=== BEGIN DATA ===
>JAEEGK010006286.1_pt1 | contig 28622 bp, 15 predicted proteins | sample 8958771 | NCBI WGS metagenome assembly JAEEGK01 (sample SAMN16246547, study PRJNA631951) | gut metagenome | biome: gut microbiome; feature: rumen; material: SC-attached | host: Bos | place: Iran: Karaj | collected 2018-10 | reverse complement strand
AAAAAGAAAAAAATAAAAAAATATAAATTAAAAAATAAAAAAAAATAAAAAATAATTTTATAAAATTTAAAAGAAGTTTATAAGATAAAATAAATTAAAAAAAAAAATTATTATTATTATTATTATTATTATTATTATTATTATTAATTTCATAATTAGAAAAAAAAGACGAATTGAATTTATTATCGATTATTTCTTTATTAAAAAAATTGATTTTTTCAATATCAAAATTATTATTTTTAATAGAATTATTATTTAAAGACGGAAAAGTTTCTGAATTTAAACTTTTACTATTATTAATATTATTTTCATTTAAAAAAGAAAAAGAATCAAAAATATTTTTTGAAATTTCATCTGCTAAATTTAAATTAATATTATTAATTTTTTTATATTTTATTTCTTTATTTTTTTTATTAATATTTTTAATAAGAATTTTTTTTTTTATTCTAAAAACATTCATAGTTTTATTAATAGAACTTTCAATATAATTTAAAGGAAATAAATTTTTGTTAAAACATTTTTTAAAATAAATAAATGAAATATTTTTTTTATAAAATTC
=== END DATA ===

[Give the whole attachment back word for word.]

>JAEEGK010006286.1_pt1 | contig 28622 bp, 15 predicted proteins | sample 8958771 | NCBI WGS metagenome assembly JAEEGK01 (sample SAMN16246547, study PRJNA631951) | gut metagenome | biome: gut microbiome; feature: rumen; material: SC-attached | host: Bos | place: Iran: Karaj | collected 2018-10 | reverse complement strand
AAAAAGAAAAAAATAAAAAAATATAAATTAAAAAATAAAAAAAAATAAAAAATAATTTTATAAAATTTAAAAGAAGTTTATAAGATAAAATAAATTAAAAAAAAAAATTATTATTATTATTATTATTATTATTATTATTATTATTAATTTCATAATTAGAAAAAAAAGACGAATTGAATTTATTATCGATTATTTCTTTATTAAAAAAATTGATTTTTTCAATATCAAAATTATTATTTTTAATAGAATTATTATTTAAAGACGGAAAAGTTTCTGAATTTAAACTTTTACTATTATTAATATTATTTTCATTTAAAAAAGAAAAAGAATCAAAAATATTTTTTGAAATTTCATCTGCTAAATTTAAATTAATATTATTAATTTTTTTATATTTTATTTCTTTATTTTTTTTATTAATATTTTTAATAAGAATTTTTTTTTTTATTCTAAAAACATTCATAGTTTTATTAATAGAACTTTCAATATAATTTAAAGGAAATAAATTTTTGTTAAAACATTTTTTAAAATAAATAAATGAAATATTTTTTTTATAAAATTC